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Diagnostic value of serum brain natriuretic peptide in syncope in children and adolescents.

Authors: Zhang, Q  Jin, H  Qi, J  Yan, H  Du, J 
Citation: Zhang Q, etal., Acta Paediatr. 2013 May;102(5):e210-4. doi: 10.1111/apa.12182. Epub 2013 Feb 21.
Pubmed: (View Article at PubMed) PMID:23373852
DOI: Full-text: DOI:10.1111/apa.12182

AIM: This study was designed to evaluate the diagnostic value of B-type natriuretic peptide (BNP) in syncope in children and adolescents. METHODS: Serum BNP concentration was measured by electrochemiluminescence assay in 62 consecutive children and adolescents hospitalized for syncope. RESULTS: Of the 62 children and adolescents hospitalized for syncope, 39 had noncardiac syncope, of whom 37 (59.7%) had autonomic-mediated reflex syncope and two (3.2%) had syncope of unknown cause. Twenty-three patients (37.1%) had cardiac syncope: 11 of these had cardiac arrhythmias and 12 had structural cardiac/cardiopulmonary disease. Patients with cardiac syncope had significantly higher serum BNP than those with non-cardiac syncope (958.78 +/- 2443.41 pg/mL vs 31.05 +/- 22.64 pg/mL, p < 0.05). Logistic multivariate regression analysis revealed that urinary incontinence during syncopal episodes, ECG abnormalities and increased serum BNP levels were independent predictors of cardiac syncope. At a cut-off value of 40.65 pg/mL, serum BNP was associated with significant risk of a cardiac cause of syncope, with sensitivity of 73.9% and specificity of 70.0% for distinguishing cardiac syncope from noncardiac syncope. CONCLUSION: Serum BNP was helpful in differentiating cardiac syncope from noncardiac syncope in children and adolescents.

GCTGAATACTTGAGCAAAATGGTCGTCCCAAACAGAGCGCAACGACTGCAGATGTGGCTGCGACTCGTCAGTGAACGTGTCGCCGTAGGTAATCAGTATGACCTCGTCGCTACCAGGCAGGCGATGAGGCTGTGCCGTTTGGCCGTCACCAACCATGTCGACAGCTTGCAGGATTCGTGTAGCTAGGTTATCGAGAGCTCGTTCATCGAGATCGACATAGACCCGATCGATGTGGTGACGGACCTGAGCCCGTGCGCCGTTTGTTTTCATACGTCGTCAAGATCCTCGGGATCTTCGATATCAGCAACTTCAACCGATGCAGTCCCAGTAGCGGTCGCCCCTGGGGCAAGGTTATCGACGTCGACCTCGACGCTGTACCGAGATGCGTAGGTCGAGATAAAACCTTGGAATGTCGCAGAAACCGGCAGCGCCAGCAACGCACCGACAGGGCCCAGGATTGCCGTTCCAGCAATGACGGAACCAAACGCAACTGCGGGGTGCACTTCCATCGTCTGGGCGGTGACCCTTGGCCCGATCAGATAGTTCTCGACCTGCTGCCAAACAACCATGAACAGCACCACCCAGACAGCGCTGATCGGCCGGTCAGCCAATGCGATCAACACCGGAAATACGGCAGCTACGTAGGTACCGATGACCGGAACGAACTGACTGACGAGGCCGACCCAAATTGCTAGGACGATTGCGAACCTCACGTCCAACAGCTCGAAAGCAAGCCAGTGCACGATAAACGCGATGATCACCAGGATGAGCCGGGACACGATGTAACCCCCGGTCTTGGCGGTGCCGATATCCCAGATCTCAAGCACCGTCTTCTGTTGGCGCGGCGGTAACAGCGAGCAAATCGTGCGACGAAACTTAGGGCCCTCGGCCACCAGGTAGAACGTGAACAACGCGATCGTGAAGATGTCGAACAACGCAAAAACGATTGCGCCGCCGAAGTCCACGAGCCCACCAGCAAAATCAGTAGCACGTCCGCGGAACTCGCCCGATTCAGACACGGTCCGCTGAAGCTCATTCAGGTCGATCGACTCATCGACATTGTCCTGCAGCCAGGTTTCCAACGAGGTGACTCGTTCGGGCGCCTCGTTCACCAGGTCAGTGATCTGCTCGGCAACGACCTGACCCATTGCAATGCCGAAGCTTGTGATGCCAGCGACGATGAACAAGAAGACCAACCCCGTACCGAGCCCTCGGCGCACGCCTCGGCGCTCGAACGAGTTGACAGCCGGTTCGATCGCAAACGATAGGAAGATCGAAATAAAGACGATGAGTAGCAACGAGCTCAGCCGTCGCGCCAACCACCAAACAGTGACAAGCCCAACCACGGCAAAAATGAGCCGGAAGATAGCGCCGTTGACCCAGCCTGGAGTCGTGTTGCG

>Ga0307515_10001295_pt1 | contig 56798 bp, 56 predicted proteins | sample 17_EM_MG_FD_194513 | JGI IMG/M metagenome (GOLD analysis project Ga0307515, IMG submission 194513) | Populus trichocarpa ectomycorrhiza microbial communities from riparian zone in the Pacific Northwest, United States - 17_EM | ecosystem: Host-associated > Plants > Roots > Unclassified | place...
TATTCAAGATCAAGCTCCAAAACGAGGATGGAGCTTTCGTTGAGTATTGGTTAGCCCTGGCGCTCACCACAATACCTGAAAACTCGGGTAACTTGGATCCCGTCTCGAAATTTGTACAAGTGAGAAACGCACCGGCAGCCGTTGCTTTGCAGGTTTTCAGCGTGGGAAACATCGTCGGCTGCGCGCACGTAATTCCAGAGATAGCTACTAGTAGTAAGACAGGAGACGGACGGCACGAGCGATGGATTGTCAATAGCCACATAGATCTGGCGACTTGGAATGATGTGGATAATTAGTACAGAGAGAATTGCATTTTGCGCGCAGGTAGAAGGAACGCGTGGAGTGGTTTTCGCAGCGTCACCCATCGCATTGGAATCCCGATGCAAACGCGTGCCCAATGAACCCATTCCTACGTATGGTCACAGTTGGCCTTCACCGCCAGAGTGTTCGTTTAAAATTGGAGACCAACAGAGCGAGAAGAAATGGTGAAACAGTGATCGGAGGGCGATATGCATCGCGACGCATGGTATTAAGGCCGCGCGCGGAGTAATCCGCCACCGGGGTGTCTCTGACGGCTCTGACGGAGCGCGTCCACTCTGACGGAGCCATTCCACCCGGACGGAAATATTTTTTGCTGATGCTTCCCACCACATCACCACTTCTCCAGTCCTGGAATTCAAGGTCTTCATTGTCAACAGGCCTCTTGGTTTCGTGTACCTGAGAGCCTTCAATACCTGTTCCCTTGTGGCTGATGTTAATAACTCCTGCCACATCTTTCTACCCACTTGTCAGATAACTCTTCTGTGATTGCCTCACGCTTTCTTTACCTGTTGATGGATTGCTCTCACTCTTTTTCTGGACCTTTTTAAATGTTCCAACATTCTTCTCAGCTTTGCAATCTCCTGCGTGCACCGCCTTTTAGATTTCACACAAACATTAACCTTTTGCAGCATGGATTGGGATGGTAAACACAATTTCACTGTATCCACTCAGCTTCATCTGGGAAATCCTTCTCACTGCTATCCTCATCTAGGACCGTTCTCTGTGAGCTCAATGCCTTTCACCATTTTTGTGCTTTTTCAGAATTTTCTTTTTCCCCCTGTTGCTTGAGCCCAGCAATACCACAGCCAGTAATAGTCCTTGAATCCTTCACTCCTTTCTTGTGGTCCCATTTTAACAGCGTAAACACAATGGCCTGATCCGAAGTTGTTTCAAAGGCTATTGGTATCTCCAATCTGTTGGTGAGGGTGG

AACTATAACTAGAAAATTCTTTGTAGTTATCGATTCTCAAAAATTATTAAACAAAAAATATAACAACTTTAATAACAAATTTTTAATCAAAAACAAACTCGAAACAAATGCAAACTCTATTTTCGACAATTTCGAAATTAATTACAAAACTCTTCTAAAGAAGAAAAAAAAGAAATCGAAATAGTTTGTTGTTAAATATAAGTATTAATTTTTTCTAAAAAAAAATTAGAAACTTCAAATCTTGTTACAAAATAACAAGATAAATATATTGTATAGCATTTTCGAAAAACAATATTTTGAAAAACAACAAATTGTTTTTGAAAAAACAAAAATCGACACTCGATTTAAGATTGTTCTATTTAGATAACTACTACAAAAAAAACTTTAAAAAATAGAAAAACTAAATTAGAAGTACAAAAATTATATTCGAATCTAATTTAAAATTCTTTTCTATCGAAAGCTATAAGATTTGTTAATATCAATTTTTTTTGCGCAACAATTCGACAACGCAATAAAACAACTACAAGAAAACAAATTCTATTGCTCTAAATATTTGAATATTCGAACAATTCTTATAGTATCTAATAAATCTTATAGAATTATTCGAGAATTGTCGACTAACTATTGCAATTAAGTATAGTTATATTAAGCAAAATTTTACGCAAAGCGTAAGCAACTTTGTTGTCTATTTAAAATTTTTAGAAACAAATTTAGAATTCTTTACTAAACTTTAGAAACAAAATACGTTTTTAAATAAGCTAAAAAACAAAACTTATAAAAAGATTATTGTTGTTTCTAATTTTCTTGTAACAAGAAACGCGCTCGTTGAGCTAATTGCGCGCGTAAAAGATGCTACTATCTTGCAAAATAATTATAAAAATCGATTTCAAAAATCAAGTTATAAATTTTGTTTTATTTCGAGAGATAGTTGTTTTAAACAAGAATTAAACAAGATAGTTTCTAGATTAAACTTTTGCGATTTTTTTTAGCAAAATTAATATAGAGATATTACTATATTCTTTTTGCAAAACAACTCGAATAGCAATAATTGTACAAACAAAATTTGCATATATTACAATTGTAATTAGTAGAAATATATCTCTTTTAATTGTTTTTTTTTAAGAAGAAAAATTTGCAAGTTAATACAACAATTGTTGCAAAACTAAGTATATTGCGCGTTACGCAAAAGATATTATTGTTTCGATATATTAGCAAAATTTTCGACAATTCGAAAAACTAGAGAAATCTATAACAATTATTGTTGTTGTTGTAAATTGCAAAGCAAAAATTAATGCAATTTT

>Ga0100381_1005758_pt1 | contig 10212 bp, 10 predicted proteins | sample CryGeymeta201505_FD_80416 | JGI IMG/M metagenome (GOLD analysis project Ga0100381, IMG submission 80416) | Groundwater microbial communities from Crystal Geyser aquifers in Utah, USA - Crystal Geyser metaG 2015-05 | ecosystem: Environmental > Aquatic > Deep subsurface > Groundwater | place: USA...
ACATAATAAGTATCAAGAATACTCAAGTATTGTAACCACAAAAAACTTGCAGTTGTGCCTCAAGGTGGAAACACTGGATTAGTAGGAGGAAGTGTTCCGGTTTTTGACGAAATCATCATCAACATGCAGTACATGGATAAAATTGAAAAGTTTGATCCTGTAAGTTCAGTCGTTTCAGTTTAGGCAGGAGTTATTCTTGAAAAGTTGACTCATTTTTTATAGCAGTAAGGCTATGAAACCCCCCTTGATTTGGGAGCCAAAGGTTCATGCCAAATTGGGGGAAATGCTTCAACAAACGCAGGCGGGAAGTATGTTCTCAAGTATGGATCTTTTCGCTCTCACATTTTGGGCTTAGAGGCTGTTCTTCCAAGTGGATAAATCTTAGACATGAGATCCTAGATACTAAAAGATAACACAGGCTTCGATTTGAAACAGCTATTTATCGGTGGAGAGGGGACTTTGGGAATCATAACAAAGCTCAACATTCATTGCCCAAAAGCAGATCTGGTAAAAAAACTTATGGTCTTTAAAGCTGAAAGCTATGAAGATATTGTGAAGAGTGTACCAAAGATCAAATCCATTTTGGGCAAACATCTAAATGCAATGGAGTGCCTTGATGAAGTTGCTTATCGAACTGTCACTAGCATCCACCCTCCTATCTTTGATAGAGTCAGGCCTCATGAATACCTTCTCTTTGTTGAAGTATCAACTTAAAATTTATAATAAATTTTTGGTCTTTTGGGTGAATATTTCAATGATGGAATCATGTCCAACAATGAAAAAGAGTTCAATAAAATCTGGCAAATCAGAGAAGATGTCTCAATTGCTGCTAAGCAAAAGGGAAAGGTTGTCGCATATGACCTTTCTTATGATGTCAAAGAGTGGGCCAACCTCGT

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RGD Object Information
RGD ID: 7247623
Created: 2013-07-22
Species: All species
Last Modified: 2013-07-22
Status: ACTIVE


RGD is funded by grant HL64541 from the National Heart, Lung, and Blood Institute on behalf of the NIH.